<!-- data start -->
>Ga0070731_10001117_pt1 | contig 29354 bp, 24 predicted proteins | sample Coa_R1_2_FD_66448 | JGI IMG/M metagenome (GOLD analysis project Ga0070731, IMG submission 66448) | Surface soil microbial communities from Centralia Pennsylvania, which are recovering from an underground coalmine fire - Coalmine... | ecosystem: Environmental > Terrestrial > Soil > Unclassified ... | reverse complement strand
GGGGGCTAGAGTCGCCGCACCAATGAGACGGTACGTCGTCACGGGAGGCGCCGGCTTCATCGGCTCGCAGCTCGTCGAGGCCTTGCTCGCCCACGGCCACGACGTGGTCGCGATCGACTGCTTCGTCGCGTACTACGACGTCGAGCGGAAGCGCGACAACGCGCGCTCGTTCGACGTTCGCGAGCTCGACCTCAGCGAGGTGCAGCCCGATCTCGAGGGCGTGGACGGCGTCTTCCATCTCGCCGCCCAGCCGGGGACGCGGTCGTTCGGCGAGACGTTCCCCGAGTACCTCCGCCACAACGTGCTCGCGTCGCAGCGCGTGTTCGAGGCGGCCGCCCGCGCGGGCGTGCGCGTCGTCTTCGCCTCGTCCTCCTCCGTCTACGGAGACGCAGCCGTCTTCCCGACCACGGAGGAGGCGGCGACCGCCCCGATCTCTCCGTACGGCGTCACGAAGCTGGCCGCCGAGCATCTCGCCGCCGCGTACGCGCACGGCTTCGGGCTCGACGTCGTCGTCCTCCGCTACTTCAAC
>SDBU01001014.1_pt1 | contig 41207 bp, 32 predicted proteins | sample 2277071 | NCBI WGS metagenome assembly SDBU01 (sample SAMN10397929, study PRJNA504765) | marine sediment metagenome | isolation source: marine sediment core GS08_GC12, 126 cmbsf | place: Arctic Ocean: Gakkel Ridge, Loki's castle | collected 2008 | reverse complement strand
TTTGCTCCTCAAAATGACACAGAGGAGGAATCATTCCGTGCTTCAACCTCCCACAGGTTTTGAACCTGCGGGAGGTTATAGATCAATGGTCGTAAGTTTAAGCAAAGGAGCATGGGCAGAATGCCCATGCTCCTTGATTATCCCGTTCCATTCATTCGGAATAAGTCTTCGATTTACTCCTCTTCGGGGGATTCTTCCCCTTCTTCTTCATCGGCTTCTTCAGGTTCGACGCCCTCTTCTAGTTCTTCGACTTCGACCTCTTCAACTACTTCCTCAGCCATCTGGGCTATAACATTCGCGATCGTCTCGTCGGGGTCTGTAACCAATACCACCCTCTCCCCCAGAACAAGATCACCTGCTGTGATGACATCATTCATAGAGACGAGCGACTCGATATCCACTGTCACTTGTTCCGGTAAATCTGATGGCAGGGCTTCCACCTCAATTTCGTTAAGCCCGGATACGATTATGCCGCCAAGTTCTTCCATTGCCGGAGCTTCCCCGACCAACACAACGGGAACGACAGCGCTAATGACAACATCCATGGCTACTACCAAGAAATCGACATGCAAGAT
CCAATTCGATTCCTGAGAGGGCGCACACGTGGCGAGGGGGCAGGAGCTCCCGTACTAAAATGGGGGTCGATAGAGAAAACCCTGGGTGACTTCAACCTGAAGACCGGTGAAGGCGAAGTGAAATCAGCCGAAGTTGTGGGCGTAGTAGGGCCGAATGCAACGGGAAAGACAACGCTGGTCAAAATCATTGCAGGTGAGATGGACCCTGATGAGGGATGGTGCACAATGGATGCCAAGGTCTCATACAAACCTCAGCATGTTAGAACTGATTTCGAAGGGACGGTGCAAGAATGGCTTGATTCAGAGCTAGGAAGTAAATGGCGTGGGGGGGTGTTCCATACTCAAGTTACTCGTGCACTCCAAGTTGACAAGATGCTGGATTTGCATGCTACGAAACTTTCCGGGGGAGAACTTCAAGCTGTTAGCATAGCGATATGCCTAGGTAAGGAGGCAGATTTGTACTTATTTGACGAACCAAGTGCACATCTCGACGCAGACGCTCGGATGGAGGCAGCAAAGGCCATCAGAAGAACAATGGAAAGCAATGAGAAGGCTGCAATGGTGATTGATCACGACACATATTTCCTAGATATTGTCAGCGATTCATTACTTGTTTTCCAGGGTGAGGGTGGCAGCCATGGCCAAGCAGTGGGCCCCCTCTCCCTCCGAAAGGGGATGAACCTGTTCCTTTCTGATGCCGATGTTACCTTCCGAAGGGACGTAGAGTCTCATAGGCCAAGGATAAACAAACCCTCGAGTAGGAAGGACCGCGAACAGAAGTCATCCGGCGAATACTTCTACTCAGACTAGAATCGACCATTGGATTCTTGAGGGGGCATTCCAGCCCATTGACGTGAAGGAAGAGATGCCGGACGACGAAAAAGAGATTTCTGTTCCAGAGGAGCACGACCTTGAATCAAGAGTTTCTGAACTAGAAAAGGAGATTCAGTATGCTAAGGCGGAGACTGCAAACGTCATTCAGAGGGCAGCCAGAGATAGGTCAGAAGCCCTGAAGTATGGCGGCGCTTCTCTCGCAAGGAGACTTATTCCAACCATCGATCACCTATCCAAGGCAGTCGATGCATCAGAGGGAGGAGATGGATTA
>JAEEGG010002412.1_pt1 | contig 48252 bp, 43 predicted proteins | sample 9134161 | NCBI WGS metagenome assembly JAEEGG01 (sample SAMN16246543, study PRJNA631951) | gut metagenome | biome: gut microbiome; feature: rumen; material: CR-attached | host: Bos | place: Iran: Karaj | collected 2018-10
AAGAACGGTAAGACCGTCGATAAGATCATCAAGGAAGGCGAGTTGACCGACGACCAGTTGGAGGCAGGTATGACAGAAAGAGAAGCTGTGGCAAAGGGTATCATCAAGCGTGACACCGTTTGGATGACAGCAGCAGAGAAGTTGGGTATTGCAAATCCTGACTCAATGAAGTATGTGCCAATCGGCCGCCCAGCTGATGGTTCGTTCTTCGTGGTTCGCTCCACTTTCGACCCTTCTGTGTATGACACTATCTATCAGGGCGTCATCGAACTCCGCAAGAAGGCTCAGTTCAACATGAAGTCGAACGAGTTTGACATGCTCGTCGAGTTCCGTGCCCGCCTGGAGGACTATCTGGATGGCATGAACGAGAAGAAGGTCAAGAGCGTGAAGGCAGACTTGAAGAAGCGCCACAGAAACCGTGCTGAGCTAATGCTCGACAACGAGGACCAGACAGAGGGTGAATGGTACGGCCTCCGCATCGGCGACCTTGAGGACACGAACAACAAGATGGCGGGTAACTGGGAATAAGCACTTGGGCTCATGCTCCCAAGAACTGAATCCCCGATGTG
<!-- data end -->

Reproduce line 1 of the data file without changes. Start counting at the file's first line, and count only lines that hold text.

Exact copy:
>Ga0070731_10001117_pt1 | contig 29354 bp, 24 predicted proteins | sample Coa_R1_2_FD_66448 | JGI IMG/M metagenome (GOLD analysis project Ga0070731, IMG submission 66448) | Surface soil microbial communities from Centralia Pennsylvania, which are recovering from an underground coalmine fire - Coalmine... | ecosystem: Environmental > Terrestrial > Soil > Unclassified ... | reverse complement strand